Usefulness of Diffusion Tensor Tractography in Pediatric Epilepsy Surgery
Mi-Jung Lee ; Heung Dong Kim ; Seung-Koo Lee ; Dong-Seok Kim ; Joon Soo Lee
Yonsei Medical Journal, Vol.54(1) : 21~27, 2013
Yonsei Medical Journal
This study was conducted to assess the clinical relevance of diffusion tensor tractography (DTT) in pre- and post-operative evaluations of childhood epilepsy surgery.
MATERIALS AND METHODS:
Seventy-two patients who received epilepsy surgery between March 2004 and July 2008 were retrospectively analyzed (M : F=40 : 32, ages of 3 months to 24 years, mean age=8.9 years). DTT was performed using a 3.0 T scanner and single-shot spin-echo echo-planar imaging with 32-different diffusion gradient directions. We reviewed the data focusing on the type of surgery, final pathological diagnosis, and how the DTT data were clinically used.
The most common form of childhood epilepsy surgery was complete resection of an epileptogenic lesion (n=52, 72.2%). The reported etiologies included cortical dysplasia (n=32, 44.4%), hippocampal sclerosis (n=9, 12.5%), brain tumors (n=7, 9.7%), and non-pathologic lesions (n=4, 5.6%) in the final diagnoses. Twenty-one dysplastic cortexes and four brain tumors involved an approximal relationship with the corticospinal tract (n=18), optic radiation (n=2), and arcuate fasciculus (n=5). Additionally, although DTT demonstrated white matter tracts clearly, DTT in the hippocampal sclerosis did not provide any additional information. In cases of callosotomy (n=18, 25%), post-operative DTT was utilized for the evaluation of complete resection in all patients. DTT information was not used in functional hemispherectomy (n=2, 2.8%).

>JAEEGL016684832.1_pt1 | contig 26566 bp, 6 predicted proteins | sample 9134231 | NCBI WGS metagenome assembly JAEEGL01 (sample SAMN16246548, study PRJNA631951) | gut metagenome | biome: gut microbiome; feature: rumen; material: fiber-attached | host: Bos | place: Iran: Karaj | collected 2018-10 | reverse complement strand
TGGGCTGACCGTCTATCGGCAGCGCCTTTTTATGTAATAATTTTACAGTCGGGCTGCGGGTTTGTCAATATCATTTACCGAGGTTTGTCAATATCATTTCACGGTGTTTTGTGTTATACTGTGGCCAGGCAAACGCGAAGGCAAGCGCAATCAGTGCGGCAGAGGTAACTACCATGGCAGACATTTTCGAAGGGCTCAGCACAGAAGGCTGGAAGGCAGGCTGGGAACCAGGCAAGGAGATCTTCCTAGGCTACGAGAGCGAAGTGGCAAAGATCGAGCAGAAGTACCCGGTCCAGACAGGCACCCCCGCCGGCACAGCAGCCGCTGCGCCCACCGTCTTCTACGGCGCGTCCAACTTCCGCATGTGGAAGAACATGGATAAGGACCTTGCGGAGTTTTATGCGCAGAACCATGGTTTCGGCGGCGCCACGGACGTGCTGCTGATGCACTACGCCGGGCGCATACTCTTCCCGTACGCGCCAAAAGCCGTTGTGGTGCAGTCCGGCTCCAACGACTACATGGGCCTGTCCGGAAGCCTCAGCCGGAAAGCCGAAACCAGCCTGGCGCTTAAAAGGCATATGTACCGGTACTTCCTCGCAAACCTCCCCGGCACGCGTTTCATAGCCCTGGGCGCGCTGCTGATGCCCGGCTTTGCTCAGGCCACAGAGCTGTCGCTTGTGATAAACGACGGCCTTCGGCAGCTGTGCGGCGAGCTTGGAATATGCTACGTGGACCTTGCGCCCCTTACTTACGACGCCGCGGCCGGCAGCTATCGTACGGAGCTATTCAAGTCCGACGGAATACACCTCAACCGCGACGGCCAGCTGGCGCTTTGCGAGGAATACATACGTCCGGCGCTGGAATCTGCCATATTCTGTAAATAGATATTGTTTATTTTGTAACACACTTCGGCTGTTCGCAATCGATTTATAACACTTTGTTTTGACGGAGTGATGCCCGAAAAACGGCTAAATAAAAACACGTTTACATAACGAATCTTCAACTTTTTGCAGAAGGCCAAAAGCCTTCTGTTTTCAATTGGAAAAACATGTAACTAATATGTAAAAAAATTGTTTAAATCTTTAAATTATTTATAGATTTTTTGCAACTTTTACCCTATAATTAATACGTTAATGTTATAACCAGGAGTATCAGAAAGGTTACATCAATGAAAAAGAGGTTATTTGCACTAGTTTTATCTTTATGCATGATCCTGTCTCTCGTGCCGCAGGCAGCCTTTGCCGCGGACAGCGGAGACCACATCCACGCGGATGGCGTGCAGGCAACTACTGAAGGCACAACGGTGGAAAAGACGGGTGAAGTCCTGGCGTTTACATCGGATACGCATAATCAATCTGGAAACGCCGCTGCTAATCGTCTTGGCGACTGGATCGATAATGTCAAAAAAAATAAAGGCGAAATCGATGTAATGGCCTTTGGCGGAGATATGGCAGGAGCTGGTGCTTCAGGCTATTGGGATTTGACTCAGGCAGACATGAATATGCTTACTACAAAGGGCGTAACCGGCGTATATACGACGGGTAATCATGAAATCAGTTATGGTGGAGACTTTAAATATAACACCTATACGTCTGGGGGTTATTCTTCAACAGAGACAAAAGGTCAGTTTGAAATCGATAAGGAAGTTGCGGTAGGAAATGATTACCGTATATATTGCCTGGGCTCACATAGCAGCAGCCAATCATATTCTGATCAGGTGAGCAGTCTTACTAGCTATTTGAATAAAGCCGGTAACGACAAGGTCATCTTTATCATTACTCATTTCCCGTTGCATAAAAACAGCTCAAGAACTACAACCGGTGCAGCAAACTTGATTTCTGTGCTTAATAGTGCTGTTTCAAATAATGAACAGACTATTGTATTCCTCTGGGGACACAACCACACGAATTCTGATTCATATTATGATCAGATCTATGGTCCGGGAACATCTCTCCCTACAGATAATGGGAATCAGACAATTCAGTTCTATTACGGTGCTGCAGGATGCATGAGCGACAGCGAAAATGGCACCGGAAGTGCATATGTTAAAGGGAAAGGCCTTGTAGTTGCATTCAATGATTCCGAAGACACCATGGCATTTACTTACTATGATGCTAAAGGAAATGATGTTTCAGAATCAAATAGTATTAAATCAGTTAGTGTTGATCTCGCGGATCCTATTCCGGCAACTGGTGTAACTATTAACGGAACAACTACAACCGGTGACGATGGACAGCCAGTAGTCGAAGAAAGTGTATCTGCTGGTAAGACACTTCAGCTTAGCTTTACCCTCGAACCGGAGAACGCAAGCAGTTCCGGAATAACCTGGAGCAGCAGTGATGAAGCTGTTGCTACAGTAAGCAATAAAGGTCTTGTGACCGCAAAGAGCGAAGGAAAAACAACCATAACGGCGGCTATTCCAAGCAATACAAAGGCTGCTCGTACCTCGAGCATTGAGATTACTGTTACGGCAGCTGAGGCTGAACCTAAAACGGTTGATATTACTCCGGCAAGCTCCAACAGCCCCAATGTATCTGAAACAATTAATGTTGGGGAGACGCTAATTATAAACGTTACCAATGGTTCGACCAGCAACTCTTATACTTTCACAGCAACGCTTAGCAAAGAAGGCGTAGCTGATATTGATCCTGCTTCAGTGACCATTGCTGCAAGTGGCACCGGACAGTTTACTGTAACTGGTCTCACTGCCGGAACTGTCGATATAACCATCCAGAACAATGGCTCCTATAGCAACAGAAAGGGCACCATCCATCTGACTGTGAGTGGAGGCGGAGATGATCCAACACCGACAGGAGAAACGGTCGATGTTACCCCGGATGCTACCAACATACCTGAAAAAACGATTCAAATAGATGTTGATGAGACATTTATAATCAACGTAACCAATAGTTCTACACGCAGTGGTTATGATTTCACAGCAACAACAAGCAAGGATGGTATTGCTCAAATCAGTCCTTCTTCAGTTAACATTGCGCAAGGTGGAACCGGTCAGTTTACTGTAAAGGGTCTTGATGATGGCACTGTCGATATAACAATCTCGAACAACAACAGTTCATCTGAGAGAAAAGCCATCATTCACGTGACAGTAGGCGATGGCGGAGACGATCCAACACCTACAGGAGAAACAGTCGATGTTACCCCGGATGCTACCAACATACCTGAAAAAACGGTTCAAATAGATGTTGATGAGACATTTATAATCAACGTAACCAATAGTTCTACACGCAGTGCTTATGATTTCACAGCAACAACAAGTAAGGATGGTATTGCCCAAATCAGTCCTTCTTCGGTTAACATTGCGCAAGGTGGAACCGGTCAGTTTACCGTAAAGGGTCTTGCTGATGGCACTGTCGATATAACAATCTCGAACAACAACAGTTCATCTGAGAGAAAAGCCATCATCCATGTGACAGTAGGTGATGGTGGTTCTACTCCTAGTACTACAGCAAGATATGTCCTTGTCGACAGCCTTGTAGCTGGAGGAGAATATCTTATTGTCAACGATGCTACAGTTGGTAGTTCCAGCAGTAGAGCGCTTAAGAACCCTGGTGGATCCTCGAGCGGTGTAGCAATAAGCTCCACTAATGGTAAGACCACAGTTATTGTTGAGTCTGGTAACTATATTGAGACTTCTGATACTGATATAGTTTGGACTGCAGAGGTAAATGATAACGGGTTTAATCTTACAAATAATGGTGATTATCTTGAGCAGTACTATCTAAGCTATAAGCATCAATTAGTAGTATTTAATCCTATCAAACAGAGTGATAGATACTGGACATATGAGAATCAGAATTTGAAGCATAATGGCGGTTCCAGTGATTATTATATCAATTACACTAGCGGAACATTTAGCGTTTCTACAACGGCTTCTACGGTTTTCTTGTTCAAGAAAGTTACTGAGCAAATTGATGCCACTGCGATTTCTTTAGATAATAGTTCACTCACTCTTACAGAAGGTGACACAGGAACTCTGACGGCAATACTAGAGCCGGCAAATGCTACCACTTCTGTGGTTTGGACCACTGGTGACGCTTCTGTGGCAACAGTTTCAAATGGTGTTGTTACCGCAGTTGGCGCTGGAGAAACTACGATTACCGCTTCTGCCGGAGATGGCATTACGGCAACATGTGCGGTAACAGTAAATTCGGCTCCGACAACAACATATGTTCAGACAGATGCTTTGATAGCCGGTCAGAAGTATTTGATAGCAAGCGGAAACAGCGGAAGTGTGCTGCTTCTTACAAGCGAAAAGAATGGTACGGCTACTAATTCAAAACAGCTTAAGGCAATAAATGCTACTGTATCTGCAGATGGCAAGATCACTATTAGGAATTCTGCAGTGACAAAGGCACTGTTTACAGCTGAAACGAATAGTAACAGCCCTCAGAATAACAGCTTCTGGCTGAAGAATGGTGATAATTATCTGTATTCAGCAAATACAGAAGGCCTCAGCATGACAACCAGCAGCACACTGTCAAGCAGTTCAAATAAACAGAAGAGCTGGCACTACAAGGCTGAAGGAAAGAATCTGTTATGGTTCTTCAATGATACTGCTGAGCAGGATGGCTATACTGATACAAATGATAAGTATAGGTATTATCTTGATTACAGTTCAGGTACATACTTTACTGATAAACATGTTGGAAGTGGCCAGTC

Preoperatively, DTT was a useful technique in cases of cortical dysplasia and brain tumors, and in cases with callosotomy, postoperatively. DTT should be included among the routine procedures performed in management of epilepsy.